Fighting three employment tribunals makes Addison Lee a case study in the gig economy. It says that its drivers are self-employed. The firm owns, insures and services the vehicle. The driver on average makes £850 a week from fares, out of which he has to pay the company £200 and buy fuel (it is generally “he”, as Addison Lee’s female drivers number only “in the tens” out of 5,000). Law firms such as Leigh Day and the GMB trade union do not agree, arguing that these are workers who qualify for holiday and sick pay benefits.
Mr Boland concedes that employment law has not kept up with 21st-century working arrangements: “For us there is a close relationship between happy drivers and chauffeurs with earnings on a fair and flexible deal, and the quality of the customer service they supply to our passengers. If that gets out of kilter . . .
“Listen, for a driver who logs on and off [for work] from a device, how do you start measuring that? One hour they might earn nothing. The next it might be £50. There is a debate to be had. Discuss.”
Who is your mentor?
Mike Kirkham at Taylor Nelson Sofres gave me my big chance as chief financial officer of a £1 billion FTSE 250 business in my early thirties.
What was the most important moment in your working life?
The best experience is forged in adversity. It was extremely formative narrowly avoiding administration with Cordiant Communications.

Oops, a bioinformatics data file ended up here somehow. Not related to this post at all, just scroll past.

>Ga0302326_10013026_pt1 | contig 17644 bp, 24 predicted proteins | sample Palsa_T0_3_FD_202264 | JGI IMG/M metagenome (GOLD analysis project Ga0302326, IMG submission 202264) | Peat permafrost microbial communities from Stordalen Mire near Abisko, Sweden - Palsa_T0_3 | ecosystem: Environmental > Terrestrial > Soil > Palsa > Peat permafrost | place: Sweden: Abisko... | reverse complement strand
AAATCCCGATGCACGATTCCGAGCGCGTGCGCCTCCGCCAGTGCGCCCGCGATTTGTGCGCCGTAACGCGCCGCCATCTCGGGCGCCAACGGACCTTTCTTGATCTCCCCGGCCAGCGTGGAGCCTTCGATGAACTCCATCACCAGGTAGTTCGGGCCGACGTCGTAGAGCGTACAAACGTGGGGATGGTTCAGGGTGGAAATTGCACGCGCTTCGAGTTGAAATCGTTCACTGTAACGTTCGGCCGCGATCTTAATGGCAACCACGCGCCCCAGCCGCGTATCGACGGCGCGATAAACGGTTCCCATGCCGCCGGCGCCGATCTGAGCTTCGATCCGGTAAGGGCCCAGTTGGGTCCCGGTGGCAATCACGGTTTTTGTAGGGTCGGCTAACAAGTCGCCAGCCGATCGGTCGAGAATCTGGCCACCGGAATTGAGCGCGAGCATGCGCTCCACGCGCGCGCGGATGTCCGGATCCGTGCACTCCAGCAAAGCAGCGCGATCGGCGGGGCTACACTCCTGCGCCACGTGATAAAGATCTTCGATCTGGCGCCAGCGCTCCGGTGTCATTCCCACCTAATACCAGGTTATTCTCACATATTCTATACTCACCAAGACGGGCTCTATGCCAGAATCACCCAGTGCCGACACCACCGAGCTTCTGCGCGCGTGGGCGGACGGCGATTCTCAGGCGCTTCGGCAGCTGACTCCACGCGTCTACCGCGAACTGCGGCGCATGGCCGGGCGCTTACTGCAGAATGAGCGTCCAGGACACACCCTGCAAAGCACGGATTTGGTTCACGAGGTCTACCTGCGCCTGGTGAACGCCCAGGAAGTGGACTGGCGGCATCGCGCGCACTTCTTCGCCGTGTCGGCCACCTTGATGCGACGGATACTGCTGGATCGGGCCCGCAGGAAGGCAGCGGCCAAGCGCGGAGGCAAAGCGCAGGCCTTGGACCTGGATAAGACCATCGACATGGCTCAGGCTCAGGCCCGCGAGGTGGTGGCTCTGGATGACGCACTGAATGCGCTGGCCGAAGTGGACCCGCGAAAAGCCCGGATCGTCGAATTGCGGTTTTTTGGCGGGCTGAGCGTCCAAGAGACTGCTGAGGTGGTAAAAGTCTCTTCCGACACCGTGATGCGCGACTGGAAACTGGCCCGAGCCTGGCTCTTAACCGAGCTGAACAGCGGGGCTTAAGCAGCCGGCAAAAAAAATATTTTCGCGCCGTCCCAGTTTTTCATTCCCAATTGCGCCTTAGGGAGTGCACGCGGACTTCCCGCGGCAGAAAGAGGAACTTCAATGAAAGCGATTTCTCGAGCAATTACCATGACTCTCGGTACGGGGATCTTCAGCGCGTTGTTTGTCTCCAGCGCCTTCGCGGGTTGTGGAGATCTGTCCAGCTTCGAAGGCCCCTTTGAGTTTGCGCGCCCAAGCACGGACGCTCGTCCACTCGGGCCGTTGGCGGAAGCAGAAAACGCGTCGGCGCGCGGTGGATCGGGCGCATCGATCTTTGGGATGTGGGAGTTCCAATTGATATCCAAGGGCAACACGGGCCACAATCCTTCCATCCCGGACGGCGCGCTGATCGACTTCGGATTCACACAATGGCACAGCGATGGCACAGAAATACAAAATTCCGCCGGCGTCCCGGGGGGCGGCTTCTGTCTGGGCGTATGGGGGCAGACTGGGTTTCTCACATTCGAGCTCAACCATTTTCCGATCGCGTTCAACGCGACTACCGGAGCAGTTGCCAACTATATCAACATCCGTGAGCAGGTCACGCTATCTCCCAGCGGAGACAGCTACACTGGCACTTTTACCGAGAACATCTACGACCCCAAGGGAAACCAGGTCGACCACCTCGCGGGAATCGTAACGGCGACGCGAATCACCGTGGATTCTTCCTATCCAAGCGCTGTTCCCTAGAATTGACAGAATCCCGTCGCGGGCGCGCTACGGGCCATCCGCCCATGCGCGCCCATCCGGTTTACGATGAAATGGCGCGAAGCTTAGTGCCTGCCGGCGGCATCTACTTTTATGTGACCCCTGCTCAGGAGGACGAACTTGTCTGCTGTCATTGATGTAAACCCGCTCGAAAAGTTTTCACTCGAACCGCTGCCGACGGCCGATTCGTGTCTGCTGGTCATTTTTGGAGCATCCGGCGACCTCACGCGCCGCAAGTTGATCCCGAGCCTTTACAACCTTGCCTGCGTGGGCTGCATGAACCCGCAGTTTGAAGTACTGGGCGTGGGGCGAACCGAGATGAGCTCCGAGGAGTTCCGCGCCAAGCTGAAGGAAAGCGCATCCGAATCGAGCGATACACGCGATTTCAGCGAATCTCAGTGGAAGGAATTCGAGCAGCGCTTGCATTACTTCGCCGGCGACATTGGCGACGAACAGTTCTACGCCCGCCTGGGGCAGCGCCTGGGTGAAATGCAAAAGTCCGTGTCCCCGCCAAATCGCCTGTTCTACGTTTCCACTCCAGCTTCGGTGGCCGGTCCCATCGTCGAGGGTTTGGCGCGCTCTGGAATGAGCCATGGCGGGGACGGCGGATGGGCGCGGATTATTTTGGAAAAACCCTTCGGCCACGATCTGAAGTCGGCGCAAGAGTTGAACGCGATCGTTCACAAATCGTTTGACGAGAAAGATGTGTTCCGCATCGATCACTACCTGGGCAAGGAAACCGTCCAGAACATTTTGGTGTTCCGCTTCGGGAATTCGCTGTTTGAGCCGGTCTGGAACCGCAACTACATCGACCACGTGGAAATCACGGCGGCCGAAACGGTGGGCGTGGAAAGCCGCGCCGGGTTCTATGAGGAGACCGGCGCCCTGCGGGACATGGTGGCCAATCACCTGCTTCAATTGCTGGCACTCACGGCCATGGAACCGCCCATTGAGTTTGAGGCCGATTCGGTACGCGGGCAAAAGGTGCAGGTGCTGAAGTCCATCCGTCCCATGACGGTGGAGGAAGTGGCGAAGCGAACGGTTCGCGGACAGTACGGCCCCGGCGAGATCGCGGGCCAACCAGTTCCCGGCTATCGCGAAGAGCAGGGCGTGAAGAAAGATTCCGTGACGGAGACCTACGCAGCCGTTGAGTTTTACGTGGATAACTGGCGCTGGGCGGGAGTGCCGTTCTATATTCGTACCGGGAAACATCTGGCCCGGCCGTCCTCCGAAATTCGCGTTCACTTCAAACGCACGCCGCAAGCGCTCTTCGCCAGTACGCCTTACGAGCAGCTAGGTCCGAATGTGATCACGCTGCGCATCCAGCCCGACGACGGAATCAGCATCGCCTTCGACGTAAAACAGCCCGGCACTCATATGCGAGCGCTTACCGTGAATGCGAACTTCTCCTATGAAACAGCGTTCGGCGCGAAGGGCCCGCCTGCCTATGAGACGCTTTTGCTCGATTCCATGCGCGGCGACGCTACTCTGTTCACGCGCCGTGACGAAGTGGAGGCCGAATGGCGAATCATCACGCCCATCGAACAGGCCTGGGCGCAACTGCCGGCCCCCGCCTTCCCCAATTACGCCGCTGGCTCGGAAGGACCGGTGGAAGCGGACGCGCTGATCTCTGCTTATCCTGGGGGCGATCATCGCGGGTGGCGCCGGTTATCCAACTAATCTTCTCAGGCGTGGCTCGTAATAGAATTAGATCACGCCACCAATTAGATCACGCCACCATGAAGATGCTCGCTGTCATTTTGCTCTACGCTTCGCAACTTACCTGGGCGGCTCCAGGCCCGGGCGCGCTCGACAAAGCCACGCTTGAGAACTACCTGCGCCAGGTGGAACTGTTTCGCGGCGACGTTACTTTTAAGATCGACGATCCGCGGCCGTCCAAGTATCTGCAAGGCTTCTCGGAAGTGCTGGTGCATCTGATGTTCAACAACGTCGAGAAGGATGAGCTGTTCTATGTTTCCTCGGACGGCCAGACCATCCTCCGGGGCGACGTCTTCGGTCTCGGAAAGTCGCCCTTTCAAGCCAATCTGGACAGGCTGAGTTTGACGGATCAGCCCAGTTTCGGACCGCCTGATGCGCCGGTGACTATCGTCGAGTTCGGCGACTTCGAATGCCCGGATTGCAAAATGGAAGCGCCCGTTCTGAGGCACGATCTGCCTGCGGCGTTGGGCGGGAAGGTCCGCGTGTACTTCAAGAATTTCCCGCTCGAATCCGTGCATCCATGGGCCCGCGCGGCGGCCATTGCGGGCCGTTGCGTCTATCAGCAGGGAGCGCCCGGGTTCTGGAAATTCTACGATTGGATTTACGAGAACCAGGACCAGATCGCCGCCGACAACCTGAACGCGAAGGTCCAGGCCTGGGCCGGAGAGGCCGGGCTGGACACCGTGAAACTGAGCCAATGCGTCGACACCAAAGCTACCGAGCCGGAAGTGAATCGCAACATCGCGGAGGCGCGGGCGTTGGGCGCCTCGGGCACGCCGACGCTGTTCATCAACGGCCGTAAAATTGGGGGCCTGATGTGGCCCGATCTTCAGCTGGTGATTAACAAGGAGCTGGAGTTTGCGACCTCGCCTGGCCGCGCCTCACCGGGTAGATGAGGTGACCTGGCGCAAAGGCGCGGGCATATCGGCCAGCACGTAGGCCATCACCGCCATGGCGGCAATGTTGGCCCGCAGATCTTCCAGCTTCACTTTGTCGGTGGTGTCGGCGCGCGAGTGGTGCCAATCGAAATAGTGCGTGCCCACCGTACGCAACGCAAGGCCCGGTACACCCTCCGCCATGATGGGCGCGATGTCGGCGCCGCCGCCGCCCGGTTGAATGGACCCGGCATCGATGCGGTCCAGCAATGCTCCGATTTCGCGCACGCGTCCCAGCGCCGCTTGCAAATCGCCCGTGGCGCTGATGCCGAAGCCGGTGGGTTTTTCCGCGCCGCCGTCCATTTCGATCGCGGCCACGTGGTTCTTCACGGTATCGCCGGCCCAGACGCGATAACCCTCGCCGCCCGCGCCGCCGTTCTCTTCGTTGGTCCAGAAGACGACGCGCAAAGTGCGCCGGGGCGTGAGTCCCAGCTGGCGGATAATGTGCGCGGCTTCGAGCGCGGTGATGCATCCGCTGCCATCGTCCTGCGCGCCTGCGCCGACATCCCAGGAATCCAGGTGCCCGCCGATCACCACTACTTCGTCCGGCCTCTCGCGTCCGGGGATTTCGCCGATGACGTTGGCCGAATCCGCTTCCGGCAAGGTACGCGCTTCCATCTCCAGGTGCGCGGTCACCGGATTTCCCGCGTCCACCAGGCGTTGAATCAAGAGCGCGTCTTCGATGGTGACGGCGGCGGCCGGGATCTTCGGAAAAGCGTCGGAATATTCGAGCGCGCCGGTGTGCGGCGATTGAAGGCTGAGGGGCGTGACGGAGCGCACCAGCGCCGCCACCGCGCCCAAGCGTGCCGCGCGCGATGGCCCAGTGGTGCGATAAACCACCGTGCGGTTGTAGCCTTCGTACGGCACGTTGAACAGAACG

Does money motivate you?
Those that say money isn’t important have probably never been truly broke. Money was a motivator earlier in my career.
What’s your favourite television programme?
I don’t get to see my football team, Manchester United, that often these days so I impart my tactical advice to a television.
Who do you most admire?
Talent without dedicated application is a terrible waste, so I admire the most consistent professional sportspeople.
What does leadership mean to you?
Setting stretching and exciting goals that inspire your team and then doing everything you can to see them achieve those goals and personal potential.
How do you relax?
With four children, my family keeps me fully occupied outside work. I enjoy film, theatre and football. I’m a latecomer to skiing, too.
Cardinal Langley RC High School, Middleton, Manchester; Keele University, BSc physics and economics.
1992: Chartered accountant, Saffery Champness; 1995: treasury and corporate finance, WPP Group; 1998: finance director, Cordiant Comms; 2004: finance director, Taylor Nelson Sofres; 2008: chief financial officer, AA; 2015: finance director then chief executive officer, Addison Lee